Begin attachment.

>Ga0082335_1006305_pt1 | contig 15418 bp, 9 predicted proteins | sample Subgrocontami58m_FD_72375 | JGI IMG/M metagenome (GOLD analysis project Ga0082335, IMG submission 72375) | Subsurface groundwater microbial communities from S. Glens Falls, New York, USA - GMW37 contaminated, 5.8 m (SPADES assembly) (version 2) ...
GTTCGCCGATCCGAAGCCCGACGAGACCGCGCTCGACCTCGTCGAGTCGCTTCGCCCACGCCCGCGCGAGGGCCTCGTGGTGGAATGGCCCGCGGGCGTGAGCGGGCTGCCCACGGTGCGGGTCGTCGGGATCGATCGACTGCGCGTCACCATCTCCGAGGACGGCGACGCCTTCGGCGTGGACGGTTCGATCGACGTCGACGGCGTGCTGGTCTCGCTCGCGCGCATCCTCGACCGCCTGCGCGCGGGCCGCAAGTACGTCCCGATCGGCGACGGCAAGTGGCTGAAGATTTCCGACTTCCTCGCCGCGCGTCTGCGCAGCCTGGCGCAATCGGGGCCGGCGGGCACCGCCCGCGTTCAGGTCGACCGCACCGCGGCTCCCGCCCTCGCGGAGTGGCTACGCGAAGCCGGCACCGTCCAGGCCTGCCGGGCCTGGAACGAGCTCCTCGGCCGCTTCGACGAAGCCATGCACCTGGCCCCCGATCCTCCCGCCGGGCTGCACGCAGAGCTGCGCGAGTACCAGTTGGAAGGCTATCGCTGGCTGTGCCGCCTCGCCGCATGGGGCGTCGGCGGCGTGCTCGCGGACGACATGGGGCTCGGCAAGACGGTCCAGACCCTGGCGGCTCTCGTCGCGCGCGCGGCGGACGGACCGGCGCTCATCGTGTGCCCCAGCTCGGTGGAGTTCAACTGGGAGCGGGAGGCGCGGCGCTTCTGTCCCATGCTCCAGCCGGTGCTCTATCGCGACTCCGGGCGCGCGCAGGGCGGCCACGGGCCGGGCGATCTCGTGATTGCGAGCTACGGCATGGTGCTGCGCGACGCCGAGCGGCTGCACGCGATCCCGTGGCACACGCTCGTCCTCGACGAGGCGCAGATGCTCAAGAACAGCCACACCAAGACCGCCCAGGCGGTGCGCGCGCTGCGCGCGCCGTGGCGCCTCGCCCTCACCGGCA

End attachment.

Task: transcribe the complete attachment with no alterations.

>Ga0082335_1006305_pt1 | contig 15418 bp, 9 predicted proteins | sample Subgrocontami58m_FD_72375 | JGI IMG/M metagenome (GOLD analysis project Ga0082335, IMG submission 72375) | Subsurface groundwater microbial communities from S. Glens Falls, New York, USA - GMW37 contaminated, 5.8 m (SPADES assembly) (version 2) ...
GTTCGCCGATCCGAAGCCCGACGAGACCGCGCTCGACCTCGTCGAGTCGCTTCGCCCACGCCCGCGCGAGGGCCTCGTGGTGGAATGGCCCGCGGGCGTGAGCGGGCTGCCCACGGTGCGGGTCGTCGGGATCGATCGACTGCGCGTCACCATCTCCGAGGACGGCGACGCCTTCGGCGTGGACGGTTCGATCGACGTCGACGGCGTGCTGGTCTCGCTCGCGCGCATCCTCGACCGCCTGCGCGCGGGCCGCAAGTACGTCCCGATCGGCGACGGCAAGTGGCTGAAGATTTCCGACTTCCTCGCCGCGCGTCTGCGCAGCCTGGCGCAATCGGGGCCGGCGGGCACCGCCCGCGTTCAGGTCGACCGCACCGCGGCTCCCGCCCTCGCGGAGTGGCTACGCGAAGCCGGCACCGTCCAGGCCTGCCGGGCCTGGAACGAGCTCCTCGGCCGCTTCGACGAAGCCATGCACCTGGCCCCCGATCCTCCCGCCGGGCTGCACGCAGAGCTGCGCGAGTACCAGTTGGAAGGCTATCGCTGGCTGTGCCGCCTCGCCGCATGGGGCGTCGGCGGCGTGCTCGCGGACGACATGGGGCTCGGCAAGACGGTCCAGACCCTGGCGGCTCTCGTCGCGCGCGCGGCGGACGGACCGGCGCTCATCGTGTGCCCCAGCTCGGTGGAGTTCAACTGGGAGCGGGAGGCGCGGCGCTTCTGTCCCATGCTCCAGCCGGTGCTCTATCGCGACTCCGGGCGCGCGCAGGGCGGCCACGGGCCGGGCGATCTCGTGATTGCGAGCTACGGCATGGTGCTGCGCGACGCCGAGCGGCTGCACGCGATCCCGTGGCACACGCTCGTCCTCGACGAGGCGCAGATGCTCAAGAACAGCCACACCAAGACCGCCCAGGCGGTGCGCGCGCTGCGCGCGCCGTGGCGCCTCGCCCTCACCGGCA